In the mid-1990s, people could still claim that technology is value-neutral without being laughed at. Yet, even then, it was obvious that the internet pioneers had designed their protocols to conform to the values common to the scientists who were the internet’s earliest users: openness, transparency, collaboration, and free access. Technical proposals were meant to be accepted because they were the best solution, not because they were beneficial for some particular company or research institution. Both inside and outside the US, the American First Amendment seemed embedded in those designs, exported as a stowaway with every new connection.
Even so, within the US, a pair of legal cases from pre-internet information services created doubt. In 1991’s Cubby v. CompuServe, the Southern District of New York ruled that CompuServe was a distributor, and therefore not liable for a defamation claim against a third-party poster, because CompuServe played no role in editing content. In 1995, Stratton Oakmont v. Prodigy, New York Supreme Court ruled that Prodigy, by virtue of its claim to moderate content, was a publisher and therefore liable.
Were systems going to be responsible for the third-party content they hosted or not? Did it make sense that a hands-off approach freed a service from liability, when trying to be responsible opened you to lawsuits? At this point, Chris Cox, who served as Orange County’s Republican Congressman from 1988 to 2005, and Ron Wyden, the Democratic Senator from Oregon who is still serving today, teamed up to write the 26 words that became Section 230 of the Communications Decency Act. S230 exempts online hosts from liability for content posted by third parties, and, Jeff Kosseff argues in The Twenty-Six Words that Created the Internet, was essential in allowing the internet to become the success it has.
In the UK and EU more generally, things have proceeded differently. In the UK, Godfrey v Demon Internet Service established in 1997 that ISPs can be sued for libel. In response, ISPs began operating the notice-and-takedown rules that persist today. The existence of data protection law, particularly the right to be forgotten and the laws against terrorist extremism and hate speech, as well as repeated EU efforts to limit anonymity and tighten copyright enforcement (culminating in the 2019 passage of the ‘upload filter’ in the Copyright Act) are all limits the US doesn’t have.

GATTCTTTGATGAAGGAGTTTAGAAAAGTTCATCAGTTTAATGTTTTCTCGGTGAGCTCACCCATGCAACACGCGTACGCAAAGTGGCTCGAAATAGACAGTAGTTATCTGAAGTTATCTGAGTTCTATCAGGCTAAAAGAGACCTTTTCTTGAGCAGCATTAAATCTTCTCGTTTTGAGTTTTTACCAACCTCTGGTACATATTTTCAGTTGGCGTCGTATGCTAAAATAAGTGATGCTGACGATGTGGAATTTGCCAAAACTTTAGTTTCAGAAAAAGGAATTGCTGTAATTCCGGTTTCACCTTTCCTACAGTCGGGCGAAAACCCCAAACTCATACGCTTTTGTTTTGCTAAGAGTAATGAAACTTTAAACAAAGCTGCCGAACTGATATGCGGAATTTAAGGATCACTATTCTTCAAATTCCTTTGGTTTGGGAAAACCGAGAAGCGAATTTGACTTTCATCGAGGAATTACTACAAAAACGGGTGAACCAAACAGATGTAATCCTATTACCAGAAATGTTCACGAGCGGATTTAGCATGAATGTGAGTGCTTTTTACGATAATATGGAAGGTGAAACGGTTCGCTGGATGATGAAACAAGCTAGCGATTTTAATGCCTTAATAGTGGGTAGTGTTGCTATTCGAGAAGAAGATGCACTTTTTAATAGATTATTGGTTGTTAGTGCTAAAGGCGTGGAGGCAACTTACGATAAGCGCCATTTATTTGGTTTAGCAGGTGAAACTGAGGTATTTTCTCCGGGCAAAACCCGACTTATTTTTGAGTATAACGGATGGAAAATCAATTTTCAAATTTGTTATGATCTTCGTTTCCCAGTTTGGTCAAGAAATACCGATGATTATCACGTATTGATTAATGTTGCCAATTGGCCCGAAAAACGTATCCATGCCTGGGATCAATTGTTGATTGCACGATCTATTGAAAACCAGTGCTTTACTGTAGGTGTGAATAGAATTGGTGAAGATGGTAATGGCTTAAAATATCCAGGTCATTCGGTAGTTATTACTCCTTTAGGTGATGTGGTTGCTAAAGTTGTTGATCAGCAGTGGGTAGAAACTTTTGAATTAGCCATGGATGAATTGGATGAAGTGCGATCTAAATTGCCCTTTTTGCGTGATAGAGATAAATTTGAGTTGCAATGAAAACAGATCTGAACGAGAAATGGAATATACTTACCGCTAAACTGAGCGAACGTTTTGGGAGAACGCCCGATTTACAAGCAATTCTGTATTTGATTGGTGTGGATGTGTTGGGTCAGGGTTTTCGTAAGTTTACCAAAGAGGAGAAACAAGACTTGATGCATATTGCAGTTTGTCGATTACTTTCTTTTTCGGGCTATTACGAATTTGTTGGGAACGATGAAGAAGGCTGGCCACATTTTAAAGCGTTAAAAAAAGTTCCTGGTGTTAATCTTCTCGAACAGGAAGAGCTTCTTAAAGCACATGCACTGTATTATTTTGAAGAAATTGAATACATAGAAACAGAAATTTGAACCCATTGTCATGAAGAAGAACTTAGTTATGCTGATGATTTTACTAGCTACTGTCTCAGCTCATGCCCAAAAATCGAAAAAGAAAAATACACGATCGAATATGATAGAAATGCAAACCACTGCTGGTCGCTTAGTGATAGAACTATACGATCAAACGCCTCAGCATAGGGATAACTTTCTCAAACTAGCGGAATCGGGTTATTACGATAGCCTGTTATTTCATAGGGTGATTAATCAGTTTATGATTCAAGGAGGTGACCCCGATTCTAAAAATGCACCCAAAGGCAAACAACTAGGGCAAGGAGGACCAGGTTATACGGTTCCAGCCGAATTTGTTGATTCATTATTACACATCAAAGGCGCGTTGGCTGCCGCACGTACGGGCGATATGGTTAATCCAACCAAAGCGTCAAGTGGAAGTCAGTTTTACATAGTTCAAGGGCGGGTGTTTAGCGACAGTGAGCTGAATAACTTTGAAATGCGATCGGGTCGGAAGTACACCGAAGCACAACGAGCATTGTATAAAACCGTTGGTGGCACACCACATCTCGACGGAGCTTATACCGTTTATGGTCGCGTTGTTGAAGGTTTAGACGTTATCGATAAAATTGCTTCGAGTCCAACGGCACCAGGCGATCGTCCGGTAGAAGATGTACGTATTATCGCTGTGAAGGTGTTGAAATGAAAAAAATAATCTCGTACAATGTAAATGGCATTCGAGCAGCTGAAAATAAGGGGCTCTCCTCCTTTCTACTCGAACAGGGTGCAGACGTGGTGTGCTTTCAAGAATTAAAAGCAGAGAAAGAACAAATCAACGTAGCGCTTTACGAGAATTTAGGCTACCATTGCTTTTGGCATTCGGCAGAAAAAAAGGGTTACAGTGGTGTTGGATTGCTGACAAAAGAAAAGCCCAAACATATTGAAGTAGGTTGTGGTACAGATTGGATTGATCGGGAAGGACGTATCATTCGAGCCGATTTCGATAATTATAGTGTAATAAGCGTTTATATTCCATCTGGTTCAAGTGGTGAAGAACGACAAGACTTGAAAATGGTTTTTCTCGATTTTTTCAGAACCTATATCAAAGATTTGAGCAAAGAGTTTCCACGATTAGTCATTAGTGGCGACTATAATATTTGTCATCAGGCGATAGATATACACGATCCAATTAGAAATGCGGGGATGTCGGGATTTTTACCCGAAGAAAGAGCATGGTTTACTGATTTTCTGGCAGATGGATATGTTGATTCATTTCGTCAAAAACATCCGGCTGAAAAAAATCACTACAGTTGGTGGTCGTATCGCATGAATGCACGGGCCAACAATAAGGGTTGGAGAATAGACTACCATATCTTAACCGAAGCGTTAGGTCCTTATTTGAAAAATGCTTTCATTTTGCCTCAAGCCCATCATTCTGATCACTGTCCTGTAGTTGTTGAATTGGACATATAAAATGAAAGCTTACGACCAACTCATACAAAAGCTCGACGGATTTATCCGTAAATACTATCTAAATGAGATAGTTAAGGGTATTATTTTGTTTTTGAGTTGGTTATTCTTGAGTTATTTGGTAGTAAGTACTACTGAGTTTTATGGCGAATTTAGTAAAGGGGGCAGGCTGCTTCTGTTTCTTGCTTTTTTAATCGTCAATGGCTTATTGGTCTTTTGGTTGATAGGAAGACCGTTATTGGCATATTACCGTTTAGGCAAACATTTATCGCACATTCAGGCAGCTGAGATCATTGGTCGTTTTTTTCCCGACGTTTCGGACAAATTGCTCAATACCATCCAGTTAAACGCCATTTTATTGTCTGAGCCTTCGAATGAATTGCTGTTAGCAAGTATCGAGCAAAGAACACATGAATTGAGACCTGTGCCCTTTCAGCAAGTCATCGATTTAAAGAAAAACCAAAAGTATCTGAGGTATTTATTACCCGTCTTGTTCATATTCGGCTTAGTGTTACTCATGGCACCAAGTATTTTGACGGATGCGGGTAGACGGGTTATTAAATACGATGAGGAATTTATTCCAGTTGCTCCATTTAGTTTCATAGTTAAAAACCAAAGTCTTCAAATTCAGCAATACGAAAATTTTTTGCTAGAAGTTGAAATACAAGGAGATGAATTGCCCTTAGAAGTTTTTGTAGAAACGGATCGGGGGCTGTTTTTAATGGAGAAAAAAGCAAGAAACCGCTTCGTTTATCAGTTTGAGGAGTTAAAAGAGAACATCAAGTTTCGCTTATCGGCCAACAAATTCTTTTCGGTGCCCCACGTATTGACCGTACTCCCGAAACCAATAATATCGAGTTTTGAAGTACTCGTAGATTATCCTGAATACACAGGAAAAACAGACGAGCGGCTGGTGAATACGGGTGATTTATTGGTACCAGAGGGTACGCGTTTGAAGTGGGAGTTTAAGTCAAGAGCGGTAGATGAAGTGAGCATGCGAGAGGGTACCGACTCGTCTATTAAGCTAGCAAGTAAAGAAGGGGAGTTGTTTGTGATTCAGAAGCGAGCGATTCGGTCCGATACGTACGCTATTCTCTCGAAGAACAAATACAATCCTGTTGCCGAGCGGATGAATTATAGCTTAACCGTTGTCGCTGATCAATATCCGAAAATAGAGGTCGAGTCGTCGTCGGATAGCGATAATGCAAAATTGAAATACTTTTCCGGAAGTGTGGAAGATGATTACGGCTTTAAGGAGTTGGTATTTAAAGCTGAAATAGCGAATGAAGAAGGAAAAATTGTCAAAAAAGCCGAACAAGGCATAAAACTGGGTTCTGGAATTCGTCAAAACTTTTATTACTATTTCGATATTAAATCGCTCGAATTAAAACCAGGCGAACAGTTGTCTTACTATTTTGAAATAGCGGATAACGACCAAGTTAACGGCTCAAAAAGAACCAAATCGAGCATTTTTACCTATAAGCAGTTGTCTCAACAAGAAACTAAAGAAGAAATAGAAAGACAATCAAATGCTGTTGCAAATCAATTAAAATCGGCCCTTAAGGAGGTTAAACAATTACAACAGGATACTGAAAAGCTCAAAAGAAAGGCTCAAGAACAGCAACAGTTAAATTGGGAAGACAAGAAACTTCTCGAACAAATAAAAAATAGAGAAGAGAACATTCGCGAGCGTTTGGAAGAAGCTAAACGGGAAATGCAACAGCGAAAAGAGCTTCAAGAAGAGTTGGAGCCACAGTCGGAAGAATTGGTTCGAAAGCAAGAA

For better and for worse, S230 allowed ISPs to host Usenet without fear, enabled the creation of Facebook, Google, and Wikipedia, and yet did not protect any service from falling out of favour, as MySpace and others could attest. It also, Kosseff admits, enables revenge porn, cyberbullying, and extremist videos. Free speech is like that, and all its defenders know they will eventually be forced to argue for protecting ideas they personally find abhorrent. Today, many people from all sides, for different reasons, both inside and outside the US, are beginning to question whether S230 should be modified to incorporate some limits. Yet few really understand this law, how it came into being, or how it’s been tested. Kosseff sets out to fill this gap.
The first half of the book tells the story of the law’s genesis and passage. The rest is a tour of the subsequent legal judgments that have upheld it, sometimes reluctantly. Among the handful of non-US cases included is Google Spain v AEPD and Mario Costeja González, which set the right to be forgotten in motion.
The result is a readable biography of a law that affects everyone who uses the internet. With increasing calls for curbing social media, Kosseff is right to say that before we take a scalpel to S230 we should first understand it. He himself concludes that the law must stay, but that its contractual terms could be safely narrowed.
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